I realised that I rudely didn’t answer the question posed by you post. My biggest mistake was not buying a house (or flat when I first moved South). In the part of the North that I came from houses were 15k in 2000. I moved to a part of the country where flats were 100-110k. I spent 8 years reading property bearish bulletin boards on Motley Fool and believing that houses were due a crash. All that time those flats were appreciating and are now probably worth 350-400k. My financial position would be vastly different now if I had just bought.

  4. Malcolm 29 January 2021

    It was an interesting “experiment “ to contrast and compare my children’s outcomes-private versus public
    The only big variable in their education was their parents(genes) as the school,the teachers environment etc were all the same for everybody
    I was chairman of the school board for a while and deployed this powerful/devastating fact only once to a aggressive middle class parent(man)
    I can still remember the wife standing behind him out of his line of sight silently clapping!
    Of course the parent could also claim the credit if their child did well!

    • {in·deed·a·bly} 29 January 2021 — Post author

      Well played sir! You could have sold tickets for that takedown. I bet the guy deflated.

    • The Accumulator 30 January 2021

      Hi both, have you come across Blueprint by Robert Plomin? It’s about how our outcomes are shaped by our genes vs environment. Essentially, a hot take on the nature vs nuture debate by a prof of behavioural genetics. He argues (among other things) that private education makes a negligible difference once you control for other factors. You might find the book interesting. He thinks the influence of parents is overstated too! In respect of life outcomes, not on their ability to make their children feel happy and loved. I think his conclusions tally with your ‘character’ idea, Indeedably.

      • {in·deed·a·bly} 30 January 2021 — Post author

        Thanks TA, will check it out.

        For mine, the main advantages a private school may offer is the network, access to extracurricular activities, and (in the case of decent private schools) a greater chance of a university place.

        As with universities, the network/branding effect of attending an also-ran private school is limited, making the cost v benefit argument marginal at best. The alumni network from a trophy school like Eton/Harrow/St Pauls will more likely open doors to internships, graduate placements, and non-executive directorships far more easily than a local state school.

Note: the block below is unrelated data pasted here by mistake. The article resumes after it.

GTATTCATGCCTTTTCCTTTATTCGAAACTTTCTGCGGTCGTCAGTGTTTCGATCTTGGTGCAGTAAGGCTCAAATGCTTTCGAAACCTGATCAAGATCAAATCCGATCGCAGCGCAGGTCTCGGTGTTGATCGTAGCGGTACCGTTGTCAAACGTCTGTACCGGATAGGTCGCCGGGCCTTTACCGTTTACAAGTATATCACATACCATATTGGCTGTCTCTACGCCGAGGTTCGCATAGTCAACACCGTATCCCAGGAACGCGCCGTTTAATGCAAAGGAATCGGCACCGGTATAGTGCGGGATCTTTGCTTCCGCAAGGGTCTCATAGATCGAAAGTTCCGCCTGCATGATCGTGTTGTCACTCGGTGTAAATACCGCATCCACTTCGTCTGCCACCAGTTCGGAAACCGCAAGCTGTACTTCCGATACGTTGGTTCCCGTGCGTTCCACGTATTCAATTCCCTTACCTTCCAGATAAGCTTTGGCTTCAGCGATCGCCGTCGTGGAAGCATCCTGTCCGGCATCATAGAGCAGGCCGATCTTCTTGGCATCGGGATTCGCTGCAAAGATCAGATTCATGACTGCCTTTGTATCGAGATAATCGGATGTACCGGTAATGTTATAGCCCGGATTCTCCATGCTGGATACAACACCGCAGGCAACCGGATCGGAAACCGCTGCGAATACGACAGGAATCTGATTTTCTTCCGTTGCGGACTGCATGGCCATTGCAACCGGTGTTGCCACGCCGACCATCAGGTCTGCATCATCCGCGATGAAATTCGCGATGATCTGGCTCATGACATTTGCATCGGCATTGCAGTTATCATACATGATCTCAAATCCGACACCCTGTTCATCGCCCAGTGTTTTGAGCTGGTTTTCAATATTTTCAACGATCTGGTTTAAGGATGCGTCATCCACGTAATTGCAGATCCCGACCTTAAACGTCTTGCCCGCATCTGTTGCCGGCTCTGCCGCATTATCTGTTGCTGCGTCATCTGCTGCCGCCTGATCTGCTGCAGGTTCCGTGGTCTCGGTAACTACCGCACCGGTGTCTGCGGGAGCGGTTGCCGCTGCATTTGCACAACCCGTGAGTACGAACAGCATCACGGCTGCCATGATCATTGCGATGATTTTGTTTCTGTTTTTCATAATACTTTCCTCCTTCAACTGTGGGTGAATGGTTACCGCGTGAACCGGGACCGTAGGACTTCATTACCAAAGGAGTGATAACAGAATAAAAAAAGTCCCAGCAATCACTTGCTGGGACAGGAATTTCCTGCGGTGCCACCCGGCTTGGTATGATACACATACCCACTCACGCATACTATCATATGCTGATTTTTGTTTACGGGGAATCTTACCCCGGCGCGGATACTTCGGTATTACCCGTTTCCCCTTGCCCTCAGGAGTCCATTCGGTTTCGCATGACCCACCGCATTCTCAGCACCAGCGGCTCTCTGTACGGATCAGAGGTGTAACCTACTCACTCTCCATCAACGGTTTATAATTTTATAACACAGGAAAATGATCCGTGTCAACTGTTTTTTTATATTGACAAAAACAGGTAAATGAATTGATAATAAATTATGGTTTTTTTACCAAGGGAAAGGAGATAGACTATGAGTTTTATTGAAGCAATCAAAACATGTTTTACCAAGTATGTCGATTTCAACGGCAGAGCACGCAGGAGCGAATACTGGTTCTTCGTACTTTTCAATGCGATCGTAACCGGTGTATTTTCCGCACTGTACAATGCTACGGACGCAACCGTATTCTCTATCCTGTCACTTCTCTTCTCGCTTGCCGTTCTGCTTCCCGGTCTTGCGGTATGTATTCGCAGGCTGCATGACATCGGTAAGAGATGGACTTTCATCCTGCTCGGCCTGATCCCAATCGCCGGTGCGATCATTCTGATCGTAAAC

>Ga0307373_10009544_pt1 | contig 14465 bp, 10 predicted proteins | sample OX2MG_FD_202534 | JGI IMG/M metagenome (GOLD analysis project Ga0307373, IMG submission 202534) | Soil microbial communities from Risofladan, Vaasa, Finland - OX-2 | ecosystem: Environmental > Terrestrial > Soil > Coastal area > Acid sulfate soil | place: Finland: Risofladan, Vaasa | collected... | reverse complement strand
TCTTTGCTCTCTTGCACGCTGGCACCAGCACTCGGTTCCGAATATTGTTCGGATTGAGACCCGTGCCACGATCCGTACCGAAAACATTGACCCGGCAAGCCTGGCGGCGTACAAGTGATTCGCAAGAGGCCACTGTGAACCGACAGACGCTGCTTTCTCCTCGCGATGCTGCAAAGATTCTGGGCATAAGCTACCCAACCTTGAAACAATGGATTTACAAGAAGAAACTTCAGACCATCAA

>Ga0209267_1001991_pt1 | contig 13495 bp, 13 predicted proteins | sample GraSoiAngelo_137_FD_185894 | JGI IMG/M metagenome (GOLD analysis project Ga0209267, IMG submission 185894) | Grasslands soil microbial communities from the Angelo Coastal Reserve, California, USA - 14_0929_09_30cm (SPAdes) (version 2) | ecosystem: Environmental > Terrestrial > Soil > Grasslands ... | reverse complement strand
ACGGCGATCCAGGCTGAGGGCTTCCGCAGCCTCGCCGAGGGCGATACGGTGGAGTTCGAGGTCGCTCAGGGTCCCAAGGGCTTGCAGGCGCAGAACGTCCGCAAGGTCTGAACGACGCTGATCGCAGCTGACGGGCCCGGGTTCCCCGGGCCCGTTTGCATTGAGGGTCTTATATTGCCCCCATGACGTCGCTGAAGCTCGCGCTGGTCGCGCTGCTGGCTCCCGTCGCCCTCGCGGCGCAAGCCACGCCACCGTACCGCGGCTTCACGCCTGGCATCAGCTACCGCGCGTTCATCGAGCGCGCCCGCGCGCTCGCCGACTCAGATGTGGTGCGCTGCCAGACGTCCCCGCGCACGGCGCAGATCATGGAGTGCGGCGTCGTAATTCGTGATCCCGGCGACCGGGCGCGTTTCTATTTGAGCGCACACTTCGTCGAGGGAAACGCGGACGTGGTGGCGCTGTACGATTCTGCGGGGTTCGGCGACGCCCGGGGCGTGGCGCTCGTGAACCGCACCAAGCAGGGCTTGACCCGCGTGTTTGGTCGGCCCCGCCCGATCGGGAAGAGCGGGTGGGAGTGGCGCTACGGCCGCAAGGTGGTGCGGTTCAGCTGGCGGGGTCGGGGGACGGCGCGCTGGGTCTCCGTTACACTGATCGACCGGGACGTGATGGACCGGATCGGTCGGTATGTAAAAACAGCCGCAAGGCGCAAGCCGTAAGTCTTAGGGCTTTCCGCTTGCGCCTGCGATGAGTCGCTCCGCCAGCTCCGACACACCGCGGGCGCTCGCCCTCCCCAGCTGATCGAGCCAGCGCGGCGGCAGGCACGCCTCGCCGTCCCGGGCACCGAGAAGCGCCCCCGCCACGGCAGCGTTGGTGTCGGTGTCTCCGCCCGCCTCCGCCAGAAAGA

Whether that makes it worth the price of admission is debatable, depending largely on the aspirations and aptitude of the individual student. That said, dummies from good private schools seem to muddle through life on higher pay packets than their state school peers do. The London insurance market provides a fascinating case study of this in action.

        • The Accumulator 30 January 2021

          It saddens me that the UK is like this. Is there an equivalent in Australia or is it genuinely more egalitarian?

          Perhaps an interesting topic for debate: whenever I see the topic of prestige institutions arise among the UK PI community, the verdict inevitably, and understandably, is: ‘networking opportunities win.’

          But I wonder if there’s a happiness trade off? Or if not, maybe it makes no difference whatsoever to happiness.

          I have no firm opinion but would be interested in your thoughts.

          This long-term Harvard study of happiness comes to a mind as a datapoint.

          • {in·deed·a·bly} 30 January 2021 — Post author

            I think this is another case of opportunities are what you make them.